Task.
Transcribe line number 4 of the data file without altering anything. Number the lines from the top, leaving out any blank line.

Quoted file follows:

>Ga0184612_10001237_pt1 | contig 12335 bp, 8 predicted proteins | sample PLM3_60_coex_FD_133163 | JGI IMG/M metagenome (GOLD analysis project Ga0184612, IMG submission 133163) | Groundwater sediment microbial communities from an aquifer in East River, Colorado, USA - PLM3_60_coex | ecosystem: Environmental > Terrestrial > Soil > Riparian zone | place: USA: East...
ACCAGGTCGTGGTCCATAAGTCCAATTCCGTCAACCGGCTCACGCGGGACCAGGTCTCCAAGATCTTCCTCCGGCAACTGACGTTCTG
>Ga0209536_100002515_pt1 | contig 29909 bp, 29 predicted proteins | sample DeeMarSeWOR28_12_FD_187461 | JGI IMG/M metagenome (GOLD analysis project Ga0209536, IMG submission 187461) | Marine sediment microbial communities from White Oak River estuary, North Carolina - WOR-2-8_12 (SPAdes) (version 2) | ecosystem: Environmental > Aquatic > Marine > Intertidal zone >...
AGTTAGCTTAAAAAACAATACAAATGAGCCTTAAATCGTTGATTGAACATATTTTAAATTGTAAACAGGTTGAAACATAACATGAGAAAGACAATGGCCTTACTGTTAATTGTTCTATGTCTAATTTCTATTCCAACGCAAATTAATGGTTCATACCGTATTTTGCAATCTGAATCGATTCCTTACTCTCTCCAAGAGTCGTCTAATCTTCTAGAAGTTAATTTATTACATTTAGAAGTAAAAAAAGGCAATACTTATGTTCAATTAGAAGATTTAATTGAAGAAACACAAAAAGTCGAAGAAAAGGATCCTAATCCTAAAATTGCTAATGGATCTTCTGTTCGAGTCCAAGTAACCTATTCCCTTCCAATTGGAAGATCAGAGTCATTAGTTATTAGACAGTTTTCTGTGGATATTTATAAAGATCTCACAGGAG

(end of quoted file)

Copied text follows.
AGTTAGCTTAAAAAACAATACAAATGAGCCTTAAATCGTTGATTGAACATATTTTAAATTGTAAACAGGTTGAAACATAACATGAGAAAGACAATGGCCTTACTGTTAATTGTTCTATGTCTAATTTCTATTCCAACGCAAATTAATGGTTCATACCGTATTTTGCAATCTGAATCGATTCCTTACTCTCTCCAAGAGTCGTCTAATCTTCTAGAAGTTAATTTATTACATTTAGAAGTAAAAAAAGGCAATACTTATGTTCAATTAGAAGATTTAATTGAAGAAACACAAAAAGTCGAAGAAAAGGATCCTAATCCTAAAATTGCTAATGGATCTTCTGTTCGAGTCCAAGTAACCTATTCCCTTCCAATTGGAAGATCAGAGTCATTAGTTATTAGACAGTTTTCTGTGGATATTTATAAAGATCTCACAGGAG